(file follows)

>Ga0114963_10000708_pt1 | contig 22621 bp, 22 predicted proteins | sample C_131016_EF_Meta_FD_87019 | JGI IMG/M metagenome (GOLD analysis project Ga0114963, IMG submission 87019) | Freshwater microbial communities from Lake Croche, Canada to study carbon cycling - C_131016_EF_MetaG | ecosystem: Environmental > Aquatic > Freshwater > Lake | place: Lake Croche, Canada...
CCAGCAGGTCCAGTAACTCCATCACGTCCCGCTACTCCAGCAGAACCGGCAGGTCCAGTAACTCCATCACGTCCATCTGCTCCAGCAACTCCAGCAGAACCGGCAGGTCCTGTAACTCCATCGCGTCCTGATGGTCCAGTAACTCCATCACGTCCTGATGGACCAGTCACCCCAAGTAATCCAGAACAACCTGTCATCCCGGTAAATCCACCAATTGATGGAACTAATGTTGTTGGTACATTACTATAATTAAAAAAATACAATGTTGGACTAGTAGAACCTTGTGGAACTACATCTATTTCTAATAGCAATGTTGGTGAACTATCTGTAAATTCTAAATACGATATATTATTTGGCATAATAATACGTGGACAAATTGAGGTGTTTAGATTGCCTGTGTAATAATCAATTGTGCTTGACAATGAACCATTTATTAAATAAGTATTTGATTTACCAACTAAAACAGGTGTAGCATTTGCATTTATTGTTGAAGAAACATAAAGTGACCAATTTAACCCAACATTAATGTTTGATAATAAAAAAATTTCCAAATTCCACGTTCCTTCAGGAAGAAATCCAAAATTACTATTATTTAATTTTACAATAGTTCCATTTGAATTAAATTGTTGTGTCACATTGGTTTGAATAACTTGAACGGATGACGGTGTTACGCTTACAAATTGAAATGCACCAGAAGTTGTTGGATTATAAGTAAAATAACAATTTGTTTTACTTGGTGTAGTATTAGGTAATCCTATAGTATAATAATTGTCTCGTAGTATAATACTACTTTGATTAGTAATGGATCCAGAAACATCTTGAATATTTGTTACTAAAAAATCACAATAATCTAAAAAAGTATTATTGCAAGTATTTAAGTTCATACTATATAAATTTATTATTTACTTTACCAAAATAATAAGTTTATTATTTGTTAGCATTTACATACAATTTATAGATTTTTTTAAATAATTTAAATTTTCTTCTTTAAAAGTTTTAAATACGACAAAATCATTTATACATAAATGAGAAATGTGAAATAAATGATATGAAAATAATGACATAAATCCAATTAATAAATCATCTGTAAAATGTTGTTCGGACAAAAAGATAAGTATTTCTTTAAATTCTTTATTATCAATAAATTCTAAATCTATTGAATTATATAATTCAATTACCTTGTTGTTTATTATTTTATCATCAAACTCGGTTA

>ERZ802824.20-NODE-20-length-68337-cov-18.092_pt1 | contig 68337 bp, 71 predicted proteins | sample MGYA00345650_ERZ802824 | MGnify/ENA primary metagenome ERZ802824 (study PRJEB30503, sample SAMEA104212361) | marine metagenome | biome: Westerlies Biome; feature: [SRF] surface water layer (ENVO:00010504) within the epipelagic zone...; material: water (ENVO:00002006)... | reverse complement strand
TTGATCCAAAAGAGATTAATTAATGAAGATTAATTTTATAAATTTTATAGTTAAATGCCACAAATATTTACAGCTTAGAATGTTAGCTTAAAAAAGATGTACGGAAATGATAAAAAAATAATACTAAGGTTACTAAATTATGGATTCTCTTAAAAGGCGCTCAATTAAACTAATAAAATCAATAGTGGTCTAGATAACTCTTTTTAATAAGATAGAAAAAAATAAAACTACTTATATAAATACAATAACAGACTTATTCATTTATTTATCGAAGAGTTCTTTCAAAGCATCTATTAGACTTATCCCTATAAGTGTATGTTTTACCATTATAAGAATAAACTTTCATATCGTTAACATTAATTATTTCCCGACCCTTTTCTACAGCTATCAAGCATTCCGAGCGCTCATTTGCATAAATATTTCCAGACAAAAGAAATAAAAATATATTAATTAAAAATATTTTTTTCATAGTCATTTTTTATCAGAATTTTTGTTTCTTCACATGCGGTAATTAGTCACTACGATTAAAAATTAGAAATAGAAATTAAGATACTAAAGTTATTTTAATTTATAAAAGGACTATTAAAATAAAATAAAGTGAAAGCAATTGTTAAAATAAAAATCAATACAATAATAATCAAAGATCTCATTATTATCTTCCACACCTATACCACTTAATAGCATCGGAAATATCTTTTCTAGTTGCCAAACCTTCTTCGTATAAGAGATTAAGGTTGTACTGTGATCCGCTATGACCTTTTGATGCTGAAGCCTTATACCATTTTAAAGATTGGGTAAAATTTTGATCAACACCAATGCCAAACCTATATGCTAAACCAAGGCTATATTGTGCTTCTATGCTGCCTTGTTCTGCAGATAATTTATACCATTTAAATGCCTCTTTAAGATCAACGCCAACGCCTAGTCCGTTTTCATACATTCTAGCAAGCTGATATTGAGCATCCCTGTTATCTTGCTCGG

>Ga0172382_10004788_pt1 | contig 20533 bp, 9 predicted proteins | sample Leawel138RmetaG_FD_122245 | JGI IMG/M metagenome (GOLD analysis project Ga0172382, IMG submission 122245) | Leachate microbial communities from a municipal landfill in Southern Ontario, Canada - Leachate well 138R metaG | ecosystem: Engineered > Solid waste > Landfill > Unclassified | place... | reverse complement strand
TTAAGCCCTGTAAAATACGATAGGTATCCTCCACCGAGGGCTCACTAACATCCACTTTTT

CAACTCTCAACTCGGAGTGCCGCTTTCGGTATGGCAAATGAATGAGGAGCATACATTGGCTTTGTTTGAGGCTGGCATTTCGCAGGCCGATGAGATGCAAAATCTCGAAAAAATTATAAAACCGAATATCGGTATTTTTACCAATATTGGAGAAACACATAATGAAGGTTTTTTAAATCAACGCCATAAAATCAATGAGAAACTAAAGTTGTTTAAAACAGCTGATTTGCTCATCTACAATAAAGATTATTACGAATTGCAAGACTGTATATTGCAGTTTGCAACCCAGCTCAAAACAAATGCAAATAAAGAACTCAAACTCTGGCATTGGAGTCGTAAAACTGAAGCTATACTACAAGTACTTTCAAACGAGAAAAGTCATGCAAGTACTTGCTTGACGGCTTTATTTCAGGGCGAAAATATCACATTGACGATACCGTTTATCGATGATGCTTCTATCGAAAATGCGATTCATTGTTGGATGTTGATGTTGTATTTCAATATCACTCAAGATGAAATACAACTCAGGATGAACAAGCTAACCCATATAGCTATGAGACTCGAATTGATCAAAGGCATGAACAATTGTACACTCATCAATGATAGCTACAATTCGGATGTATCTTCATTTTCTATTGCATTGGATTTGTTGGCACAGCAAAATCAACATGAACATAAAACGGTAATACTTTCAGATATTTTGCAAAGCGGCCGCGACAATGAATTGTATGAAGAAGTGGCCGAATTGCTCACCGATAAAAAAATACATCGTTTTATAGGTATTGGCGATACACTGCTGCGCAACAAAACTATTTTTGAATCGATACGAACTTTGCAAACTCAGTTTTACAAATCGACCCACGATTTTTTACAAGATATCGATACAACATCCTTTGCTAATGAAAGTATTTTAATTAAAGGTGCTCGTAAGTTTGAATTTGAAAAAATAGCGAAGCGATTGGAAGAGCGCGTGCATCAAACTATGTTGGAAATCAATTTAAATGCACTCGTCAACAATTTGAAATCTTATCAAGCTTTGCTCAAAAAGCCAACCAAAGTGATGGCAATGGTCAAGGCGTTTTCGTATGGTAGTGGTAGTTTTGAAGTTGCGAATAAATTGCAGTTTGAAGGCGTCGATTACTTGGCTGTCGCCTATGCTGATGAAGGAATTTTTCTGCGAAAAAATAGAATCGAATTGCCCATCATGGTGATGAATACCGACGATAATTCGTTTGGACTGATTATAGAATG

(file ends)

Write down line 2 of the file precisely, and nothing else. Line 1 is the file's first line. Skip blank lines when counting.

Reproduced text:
CCAGCAGGTCCAGTAACTCCATCACGTCCCGCTACTCCAGCAGAACCGGCAGGTCCAGTAACTCCATCACGTCCATCTGCTCCAGCAACTCCAGCAGAACCGGCAGGTCCTGTAACTCCATCGCGTCCTGATGGTCCAGTAACTCCATCACGTCCTGATGGACCAGTCACCCCAAGTAATCCAGAACAACCTGTCATCCCGGTAAATCCACCAATTGATGGAACTAATGTTGTTGGTACATTACTATAATTAAAAAAATACAATGTTGGACTAGTAGAACCTTGTGGAACTACATCTATTTCTAATAGCAATGTTGGTGAACTATCTGTAAATTCTAAATACGATATATTATTTGGCATAATAATACGTGGACAAATTGAGGTGTTTAGATTGCCTGTGTAATAATCAATTGTGCTTGACAATGAACCATTTATTAAATAAGTATTTGATTTACCAACTAAAACAGGTGTAGCATTTGCATTTATTGTTGAAGAAACATAAAGTGACCAATTTAACCCAACATTAATGTTTGATAATAAAAAAATTTCCAAATTCCACGTTCCTTCAGGAAGAAATCCAAAATTACTATTATTTAATTTTACAATAGTTCCATTTGAATTAAATTGTTGTGTCACATTGGTTTGAATAACTTGAACGGATGACGGTGTTACGCTTACAAATTGAAATGCACCAGAAGTTGTTGGATTATAAGTAAAATAACAATTTGTTTTACTTGGTGTAGTATTAGGTAATCCTATAGTATAATAATTGTCTCGTAGTATAATACTACTTTGATTAGTAATGGATCCAGAAACATCTTGAATATTTGTTACTAAAAAATCACAATAATCTAAAAAAGTATTATTGCAAGTATTTAAGTTCATACTATATAAATTTATTATTTACTTTACCAAAATAATAAGTTTATTATTTGTTAGCATTTACATACAATTTATAGATTTTTTTAAATAATTTAAATTTTCTTCTTTAAAAGTTTTAAATACGACAAAATCATTTATACATAAATGAGAAATGTGAAATAAATGATATGAAAATAATGACATAAATCCAATTAATAAATCATCTGTAAAATGTTGTTCGGACAAAAAGATAAGTATTTCTTTAAATTCTTTATTATCAATAAATTCTAAATCTATTGAATTATATAATTCAATTACCTTGTTGTTTATTATTTTATCATCAAACTCGGTTA